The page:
Quantitative Interpretation of Laser Ceilometer Intensity Profiles

R. R. Rogers Atmospheric and Oceanic Sciences, McGill University, Montreal, Quebec, Canada

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M-F. Lamoureux Atmospheric and Oceanic Sciences, McGill University, Montreal, Quebec, Canada

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L. R. Bissonnette Defence Research Establishment Valcartier, Courcelette, Quebec, Canada

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R. M. Peters Department of Meteorology, The Pennsylvania State University, University Park, Pennsylvania

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Abstract

The authors have used a commercially available laser ceilometer to measure vertical profiles of the optical extinction in rain. This application requires special signal processing to correct the raw data for the effects of receiver noise, high-pass filtering, and the incomplete overlap of the transmitted beam with the receiver field of view at close range. The calibration constant of the ceilometer, denoted by C, is determined from the profile of the corrected returned power in conditions of moderate attenuation in which the power is completely extinguished over a distance on the order of 1 km. In this determination, the value of the backscatter-to-extinction ratio k of the scattering medium must be specified and an allowance made for the effects of multiple scattering. These requirements impose an uncertainty on C that can amount to ±50%. An alternative to determining the calibration constant is explained, which does not require specifying k, although it assumes that k is constant with height. Using this alternative approach, the authors have estimated many extinction profiles in rain and compared them with radar reflectivity profiles measured with a UHF boundary layer wind profiler. The values of the extinction coefficient in the examples shown in this paper range from about 2 to 12 km−1 and are generally larger than the values inferred from the radar reflectivity of the rain. The implication is that aerosol particles and cloud drops, which are not visible to the radar, are important in determining the optical extinction in rain in these examples.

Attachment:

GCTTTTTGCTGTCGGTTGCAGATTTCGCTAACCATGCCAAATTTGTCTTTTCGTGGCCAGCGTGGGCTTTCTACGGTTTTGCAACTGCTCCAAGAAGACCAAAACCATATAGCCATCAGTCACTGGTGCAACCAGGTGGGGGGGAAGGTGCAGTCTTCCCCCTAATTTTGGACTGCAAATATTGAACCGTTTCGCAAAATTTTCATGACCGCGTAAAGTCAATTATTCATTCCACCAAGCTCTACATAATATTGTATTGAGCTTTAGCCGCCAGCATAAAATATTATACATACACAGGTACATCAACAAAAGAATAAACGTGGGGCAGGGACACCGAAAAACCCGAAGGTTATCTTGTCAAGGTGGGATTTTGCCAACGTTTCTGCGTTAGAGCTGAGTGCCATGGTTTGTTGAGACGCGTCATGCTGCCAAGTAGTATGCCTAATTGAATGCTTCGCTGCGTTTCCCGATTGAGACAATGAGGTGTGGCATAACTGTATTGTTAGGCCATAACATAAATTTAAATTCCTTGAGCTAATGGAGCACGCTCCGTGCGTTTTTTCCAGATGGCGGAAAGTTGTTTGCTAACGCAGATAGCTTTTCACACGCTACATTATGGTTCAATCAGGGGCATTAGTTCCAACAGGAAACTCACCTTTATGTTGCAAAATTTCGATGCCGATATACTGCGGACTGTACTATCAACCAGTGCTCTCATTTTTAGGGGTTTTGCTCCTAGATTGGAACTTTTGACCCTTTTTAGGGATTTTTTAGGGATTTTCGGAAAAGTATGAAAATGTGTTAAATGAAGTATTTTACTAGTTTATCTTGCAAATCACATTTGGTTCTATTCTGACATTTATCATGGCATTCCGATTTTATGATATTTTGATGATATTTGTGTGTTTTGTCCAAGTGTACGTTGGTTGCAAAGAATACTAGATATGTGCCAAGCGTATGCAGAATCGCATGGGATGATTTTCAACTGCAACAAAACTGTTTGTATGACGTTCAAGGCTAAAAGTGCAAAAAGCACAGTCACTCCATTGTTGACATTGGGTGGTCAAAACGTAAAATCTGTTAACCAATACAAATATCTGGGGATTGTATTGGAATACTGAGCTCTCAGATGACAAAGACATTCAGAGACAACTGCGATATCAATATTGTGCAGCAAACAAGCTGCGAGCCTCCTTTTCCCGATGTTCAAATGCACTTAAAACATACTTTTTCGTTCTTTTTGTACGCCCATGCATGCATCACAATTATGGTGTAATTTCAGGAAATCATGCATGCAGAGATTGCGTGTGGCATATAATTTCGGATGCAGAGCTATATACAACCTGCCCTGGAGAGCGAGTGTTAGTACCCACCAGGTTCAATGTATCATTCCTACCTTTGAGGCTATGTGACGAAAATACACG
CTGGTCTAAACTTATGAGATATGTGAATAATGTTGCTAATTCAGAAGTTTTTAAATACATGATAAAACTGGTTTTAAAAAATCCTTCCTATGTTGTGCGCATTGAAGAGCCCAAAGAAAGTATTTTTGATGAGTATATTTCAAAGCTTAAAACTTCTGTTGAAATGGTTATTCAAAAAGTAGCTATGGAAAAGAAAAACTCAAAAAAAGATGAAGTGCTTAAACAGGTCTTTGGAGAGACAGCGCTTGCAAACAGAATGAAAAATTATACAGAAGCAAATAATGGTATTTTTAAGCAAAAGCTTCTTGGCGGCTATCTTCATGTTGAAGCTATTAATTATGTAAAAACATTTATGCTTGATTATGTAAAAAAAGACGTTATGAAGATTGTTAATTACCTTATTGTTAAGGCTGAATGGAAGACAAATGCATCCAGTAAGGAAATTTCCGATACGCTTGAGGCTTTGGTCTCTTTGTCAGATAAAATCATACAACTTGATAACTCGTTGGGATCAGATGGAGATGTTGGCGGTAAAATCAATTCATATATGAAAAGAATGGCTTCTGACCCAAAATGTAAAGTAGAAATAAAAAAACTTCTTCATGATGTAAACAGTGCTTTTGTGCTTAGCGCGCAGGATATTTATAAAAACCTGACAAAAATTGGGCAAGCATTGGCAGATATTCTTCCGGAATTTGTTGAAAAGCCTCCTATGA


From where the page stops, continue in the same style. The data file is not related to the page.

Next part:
Corresponding author address: R.R. Rogers, Atmospheric Sciences, McGill University, 805 Sherbrooke St. W., Montreal H3A 2K6 Canada.

Email: rogers@zephyr.meteo.mcgill.ca

Abstract

The authors have used a commercially available laser ceilometer to measure vertical profiles of the optical extinction in rain. This application requires special signal processing to correct the raw data for the effects of receiver noise, high-pass filtering, and the incomplete overlap of the transmitted beam with the receiver field of view at close range. The calibration constant of the ceilometer, denoted by C, is determined from the profile of the corrected returned power in conditions of moderate attenuation in which the power is completely extinguished over a distance on the order of 1 km. In this determination, the value of the backscatter-to-extinction ratio k of the scattering medium must be specified and an allowance made for the effects of multiple scattering. These requirements impose an uncertainty on C that can amount to ±50%. An alternative to determining the calibration constant is explained, which does not require specifying k, although it assumes that k is constant with height. Using this alternative approach, the authors have estimated many extinction profiles in rain and compared them with radar reflectivity profiles measured with a UHF boundary layer wind profiler. The values of the extinction coefficient in the examples shown in this paper range from about 2 to 12 km−1 and are generally larger than the values inferred from the radar reflectivity of the rain. The implication is that aerosol particles and cloud drops, which are not visible to the radar, are important in determining the optical extinction in rain in these examples.

Corresponding author address: R.R. Rogers, Atmospheric Sciences, McGill University, 805 Sherbrooke St. W., Montreal H3A 2K6 Canada.

Email: rogers@zephyr.meteo.mcgill.ca

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